Mother’s Day is a happy day for most folks, but not all. In fact, millions of American’s don’t have a lot to celebrate about their own dysfunctional family relationships. Many of you have written me honest, emotional letters about how Millie’s journey with her mother struck a chord with you. One reader, Amber Reichley, shares her own story here with us today. It is raw and painful and yet inspiring. She has bravely and honestly told her tale here, hoping her words reach the right person. Whether today is a happy day or a hard day for you, Amber reminds us all to love one another.
A Daughter’s Journey by Amber Reichley
I think most of us read hoping for a connection to the story, finding a little piece of ourselves within a character. Once I began reading Into the Free, I instantly felt like it was my childhood played out in the pages. Reading about Millie’s Mama seemed like Julie extracted the memories of my own mother right out of my life story.
My mother, Sharon, struggled with addiction as early as her teens and throughout most of her adult life. I think she was only clean off and on in between the birth of me and my brothers. She stayed in an abusive relationship with my step-father for most of my life. They fueled each other’s drug addiction and the drugs only sparked their addiction to each other.
From early on, I remember her being gone for days; whether it be out on a binge or at home “gone” on drugs. I had no choice but to be the “parent”, as much as one can be at 8 years old. I was left to fend for myself, a 5 year old, and a 3 year old. I walked to the grocery store to get food for us, cooked what I could by myself, and rarely went to school. Not long after my 9th birthday, my aunt, Sandie, took me into her home. It was the first time in my life where there was a normal routine of school, dinner, a good night’s sleep without a knock down drag out fight in the middle of the night. It was wonderful to have no cares in the world and be a kid for once.
Over the next two years my mother was in and out of jail. I would get letters from her making promises that she would change, get clean, and we would all be back together as a family. But those were empty promises made to a naïve girl. Soon there were no letters, no visits, and no calls. She just stopped all communication with me. I remember one day finally breaking down and asking my aunt why my mother didn’t love me anymore. How could she live so close and just not care to see me? I don’t know what answers I was expecting, but all I could do was let her go for the time being. I moved on and lived a happy life as a normal teenager.
I excelled in school and worked very hard at my after school job. I had never forgotten my mother; I just learned to live with her at the back of my mind. All that changed when I was 16. She sent a letter to me to tell my step-father was dying. This was the first communication in 7 years. I reconnected with her and my brothers who barely remembered me at all. It was a strange meeting. Here was my mother that I had missed so much sitting in front of me and all I could think of was how angry and hurt I was for her leaving me. It was not the happy reunion I envisioned in my head.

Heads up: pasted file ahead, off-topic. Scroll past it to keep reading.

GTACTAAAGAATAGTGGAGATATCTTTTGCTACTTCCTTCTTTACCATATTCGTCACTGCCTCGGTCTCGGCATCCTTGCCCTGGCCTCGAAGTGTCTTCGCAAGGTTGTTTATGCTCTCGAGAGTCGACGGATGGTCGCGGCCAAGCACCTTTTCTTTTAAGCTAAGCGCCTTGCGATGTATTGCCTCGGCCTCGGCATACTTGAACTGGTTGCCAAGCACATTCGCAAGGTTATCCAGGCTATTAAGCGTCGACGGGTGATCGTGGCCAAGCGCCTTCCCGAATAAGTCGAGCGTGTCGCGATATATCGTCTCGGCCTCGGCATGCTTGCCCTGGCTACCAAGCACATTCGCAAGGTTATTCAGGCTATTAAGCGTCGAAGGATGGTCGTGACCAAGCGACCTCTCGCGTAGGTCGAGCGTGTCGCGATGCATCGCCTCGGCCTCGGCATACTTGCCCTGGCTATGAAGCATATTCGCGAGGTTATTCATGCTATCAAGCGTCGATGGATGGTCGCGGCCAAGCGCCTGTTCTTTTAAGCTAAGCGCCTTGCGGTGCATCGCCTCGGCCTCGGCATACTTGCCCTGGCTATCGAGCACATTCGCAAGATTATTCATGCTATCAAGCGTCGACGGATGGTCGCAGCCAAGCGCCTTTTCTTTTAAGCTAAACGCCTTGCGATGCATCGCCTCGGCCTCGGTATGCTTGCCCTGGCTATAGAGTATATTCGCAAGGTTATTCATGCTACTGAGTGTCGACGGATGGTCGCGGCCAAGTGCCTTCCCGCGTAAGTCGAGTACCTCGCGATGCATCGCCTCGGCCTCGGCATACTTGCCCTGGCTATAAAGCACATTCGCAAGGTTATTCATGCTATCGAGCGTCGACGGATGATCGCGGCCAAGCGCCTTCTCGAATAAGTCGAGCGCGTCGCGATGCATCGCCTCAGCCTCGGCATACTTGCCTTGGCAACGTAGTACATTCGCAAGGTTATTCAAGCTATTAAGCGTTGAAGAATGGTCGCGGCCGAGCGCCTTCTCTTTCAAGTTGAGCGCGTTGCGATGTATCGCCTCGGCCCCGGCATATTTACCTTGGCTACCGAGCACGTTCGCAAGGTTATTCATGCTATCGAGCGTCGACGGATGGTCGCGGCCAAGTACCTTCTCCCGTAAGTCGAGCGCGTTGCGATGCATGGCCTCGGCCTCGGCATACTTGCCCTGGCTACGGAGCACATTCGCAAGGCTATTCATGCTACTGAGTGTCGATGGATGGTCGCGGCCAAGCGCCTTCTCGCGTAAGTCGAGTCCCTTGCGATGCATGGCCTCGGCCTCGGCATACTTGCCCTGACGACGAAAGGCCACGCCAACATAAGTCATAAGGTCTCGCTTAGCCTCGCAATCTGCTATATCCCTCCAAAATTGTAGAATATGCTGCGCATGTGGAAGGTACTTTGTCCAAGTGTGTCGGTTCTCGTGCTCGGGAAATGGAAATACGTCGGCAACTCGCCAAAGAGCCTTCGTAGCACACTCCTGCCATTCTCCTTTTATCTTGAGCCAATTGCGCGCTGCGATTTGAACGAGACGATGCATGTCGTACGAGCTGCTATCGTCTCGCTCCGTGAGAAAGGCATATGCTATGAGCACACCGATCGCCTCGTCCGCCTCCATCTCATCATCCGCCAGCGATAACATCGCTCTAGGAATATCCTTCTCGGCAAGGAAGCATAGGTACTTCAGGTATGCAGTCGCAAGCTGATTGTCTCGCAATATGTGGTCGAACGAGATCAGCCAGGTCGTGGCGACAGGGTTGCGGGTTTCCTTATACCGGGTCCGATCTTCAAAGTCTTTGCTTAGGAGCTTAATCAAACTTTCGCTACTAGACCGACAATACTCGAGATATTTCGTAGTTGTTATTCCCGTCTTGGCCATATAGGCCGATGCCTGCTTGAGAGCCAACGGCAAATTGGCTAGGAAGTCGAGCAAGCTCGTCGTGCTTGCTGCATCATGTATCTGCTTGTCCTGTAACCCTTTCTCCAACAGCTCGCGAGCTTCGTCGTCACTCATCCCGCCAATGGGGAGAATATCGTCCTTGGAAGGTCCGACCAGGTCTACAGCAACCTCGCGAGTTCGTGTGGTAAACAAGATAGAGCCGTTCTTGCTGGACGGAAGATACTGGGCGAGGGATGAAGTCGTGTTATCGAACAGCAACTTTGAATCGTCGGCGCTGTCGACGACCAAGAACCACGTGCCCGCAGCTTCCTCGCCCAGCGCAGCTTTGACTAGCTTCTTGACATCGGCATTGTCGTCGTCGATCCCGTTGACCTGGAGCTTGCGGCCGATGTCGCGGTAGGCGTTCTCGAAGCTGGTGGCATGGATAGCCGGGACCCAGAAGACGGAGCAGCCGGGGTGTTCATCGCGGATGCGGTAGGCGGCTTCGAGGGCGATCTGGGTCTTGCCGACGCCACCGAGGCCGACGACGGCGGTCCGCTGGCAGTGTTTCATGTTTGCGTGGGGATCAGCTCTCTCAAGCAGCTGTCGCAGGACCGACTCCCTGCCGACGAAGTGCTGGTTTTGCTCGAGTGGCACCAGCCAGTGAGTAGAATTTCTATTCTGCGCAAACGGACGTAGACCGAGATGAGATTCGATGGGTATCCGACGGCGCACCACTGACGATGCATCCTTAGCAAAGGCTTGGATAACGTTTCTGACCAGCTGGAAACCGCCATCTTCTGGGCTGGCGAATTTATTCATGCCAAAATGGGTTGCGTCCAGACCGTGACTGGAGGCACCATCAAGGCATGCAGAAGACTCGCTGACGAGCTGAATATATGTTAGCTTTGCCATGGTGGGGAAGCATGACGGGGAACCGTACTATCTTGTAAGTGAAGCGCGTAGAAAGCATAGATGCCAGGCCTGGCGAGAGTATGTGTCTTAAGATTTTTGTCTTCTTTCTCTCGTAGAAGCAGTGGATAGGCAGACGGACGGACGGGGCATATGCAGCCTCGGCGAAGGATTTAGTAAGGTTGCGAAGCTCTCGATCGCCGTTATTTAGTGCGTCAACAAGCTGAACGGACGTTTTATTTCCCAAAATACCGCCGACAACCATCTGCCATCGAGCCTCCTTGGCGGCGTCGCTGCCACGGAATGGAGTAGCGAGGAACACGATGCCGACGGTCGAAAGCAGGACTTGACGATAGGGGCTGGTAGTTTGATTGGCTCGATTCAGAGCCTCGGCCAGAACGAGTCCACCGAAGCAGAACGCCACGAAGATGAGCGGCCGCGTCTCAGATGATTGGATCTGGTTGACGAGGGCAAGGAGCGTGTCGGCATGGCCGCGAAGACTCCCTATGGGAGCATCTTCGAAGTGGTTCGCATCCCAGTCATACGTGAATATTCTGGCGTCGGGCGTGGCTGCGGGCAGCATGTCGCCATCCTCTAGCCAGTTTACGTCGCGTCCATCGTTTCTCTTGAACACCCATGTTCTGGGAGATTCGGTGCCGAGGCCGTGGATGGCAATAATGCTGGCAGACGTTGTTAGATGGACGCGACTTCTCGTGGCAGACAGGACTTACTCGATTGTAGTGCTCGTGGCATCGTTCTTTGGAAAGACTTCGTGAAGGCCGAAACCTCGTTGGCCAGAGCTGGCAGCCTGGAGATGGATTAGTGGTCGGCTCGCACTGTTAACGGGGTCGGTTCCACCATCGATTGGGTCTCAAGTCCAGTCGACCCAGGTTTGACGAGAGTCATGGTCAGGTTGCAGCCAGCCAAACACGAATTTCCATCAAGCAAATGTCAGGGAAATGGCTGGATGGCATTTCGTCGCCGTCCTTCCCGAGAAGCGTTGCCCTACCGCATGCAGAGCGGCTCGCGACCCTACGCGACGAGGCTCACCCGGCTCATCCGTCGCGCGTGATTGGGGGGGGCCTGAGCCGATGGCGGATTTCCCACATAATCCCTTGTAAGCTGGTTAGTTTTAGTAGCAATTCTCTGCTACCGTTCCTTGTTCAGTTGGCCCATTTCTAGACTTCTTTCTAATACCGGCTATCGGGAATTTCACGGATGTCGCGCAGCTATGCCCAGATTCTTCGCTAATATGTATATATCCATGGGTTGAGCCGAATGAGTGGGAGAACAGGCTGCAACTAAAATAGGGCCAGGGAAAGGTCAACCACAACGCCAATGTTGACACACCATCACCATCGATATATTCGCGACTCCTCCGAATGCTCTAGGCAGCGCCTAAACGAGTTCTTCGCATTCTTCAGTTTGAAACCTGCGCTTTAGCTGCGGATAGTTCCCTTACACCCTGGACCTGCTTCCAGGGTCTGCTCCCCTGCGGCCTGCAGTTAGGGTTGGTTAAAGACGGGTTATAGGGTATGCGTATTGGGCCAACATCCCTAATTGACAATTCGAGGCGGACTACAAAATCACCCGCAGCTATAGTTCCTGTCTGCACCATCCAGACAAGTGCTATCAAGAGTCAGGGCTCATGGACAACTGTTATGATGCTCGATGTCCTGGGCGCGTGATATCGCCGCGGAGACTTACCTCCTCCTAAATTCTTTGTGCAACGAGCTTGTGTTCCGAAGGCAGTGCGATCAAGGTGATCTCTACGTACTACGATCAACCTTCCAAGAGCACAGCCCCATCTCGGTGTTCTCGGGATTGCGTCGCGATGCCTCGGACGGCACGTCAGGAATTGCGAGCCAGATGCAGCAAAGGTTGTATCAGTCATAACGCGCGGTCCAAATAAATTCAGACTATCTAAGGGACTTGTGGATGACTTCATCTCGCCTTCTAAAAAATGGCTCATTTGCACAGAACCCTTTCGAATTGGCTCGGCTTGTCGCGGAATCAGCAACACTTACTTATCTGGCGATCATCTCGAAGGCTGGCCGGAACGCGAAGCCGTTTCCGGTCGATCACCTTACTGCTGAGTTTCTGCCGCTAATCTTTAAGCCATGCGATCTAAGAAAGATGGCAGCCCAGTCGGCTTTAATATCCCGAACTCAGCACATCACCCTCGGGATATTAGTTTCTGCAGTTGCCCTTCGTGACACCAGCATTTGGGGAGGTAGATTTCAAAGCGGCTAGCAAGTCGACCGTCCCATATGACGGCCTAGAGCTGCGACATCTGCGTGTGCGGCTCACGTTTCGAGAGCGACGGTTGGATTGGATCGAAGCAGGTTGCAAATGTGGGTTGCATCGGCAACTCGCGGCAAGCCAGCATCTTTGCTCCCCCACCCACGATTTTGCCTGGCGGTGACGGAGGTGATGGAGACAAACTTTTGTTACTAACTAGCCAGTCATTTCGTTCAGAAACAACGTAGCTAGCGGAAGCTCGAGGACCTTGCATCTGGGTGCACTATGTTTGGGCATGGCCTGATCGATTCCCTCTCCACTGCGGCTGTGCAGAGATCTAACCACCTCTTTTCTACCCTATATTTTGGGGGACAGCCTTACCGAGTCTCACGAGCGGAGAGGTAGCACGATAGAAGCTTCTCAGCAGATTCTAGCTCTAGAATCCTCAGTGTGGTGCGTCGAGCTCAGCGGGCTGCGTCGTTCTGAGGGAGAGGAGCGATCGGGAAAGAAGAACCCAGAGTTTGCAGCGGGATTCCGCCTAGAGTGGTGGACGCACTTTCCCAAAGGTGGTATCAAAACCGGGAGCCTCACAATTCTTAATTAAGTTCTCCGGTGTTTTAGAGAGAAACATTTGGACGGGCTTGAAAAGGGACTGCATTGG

We attempted to stay in touch over the next year or so, trying to build some sort of relationship. In the summer of 1999, she had a massive stroke and was hospitalized for quite some time. She was lucky to be alive and only suffered mild paralysis on her right side. It would be a long road to recovery for her. But for me it was like time had started all over after her stroke. Here I was in college at the time, and I was taking care of her all over again. I was driving her to doctor’s appointments, paying for medicine, and paying for meals. I was doing all the things she should’ve been doing for me all those years. Not long after her stroke she had a heart attack. From then on her health declined and eventually her body just couldn’t ignore the years of drug abuse any longer. She passed away on June 15, 2001.
In the book there is a scene where Millie’s Mama makes her a tiara of clover under the shade of a pecan tree. Instantly I put the book down and raced into our spare bedroom. I ripped open boxes of photo albums, voraciously trying to find a picture. I found the picture in a stack of pictures we used at her funeral. Julie’s words described this picture exactly. It was taken in 1985 with my Mom and my baby brother, Josh, in our backyard.
Once I found the picture, I dove right back into the book. I read the next paragraph and began sobbing. I read it over and over again: “That’s the other thing I believe without a doubt. That Mama loves me. Always. Not just in spring , when things are golden and bright, and the stars fall to her feet, but all year round. Even when the heavens tease her. I knew it then, as I know it now. Mama loves me even as she is falling apart.”
These words could not be truer. I am not sure I realized this until she passed away. I think there was too much pain and anger hindering our relationship when she was still alive. Once she was gone, it just clicked with me. I could spend the rest of my life being bitter and angry about the past or accept that she made mistakes. It wasn’t that she didn’t love me or want to be with me, she was sick from addiction and couldn’t see past that. From time to time, I go back and read that paragraph. I fight back tears and try to remember all the good times in the clover under the pecan trees.
Into the Free has allowed me to embark on a journey of reflection, forgiveness, and hope for the future. I hope to continue this journey, sharing with readers my story of acceptance and hope. I found this quote on my devotional calendar on April 29th, my mom’s birthday: “What the heart has once owned and had, it shall never lose”- Henry Ward Beecher . Quite fitting for me; just what I needed to read that day!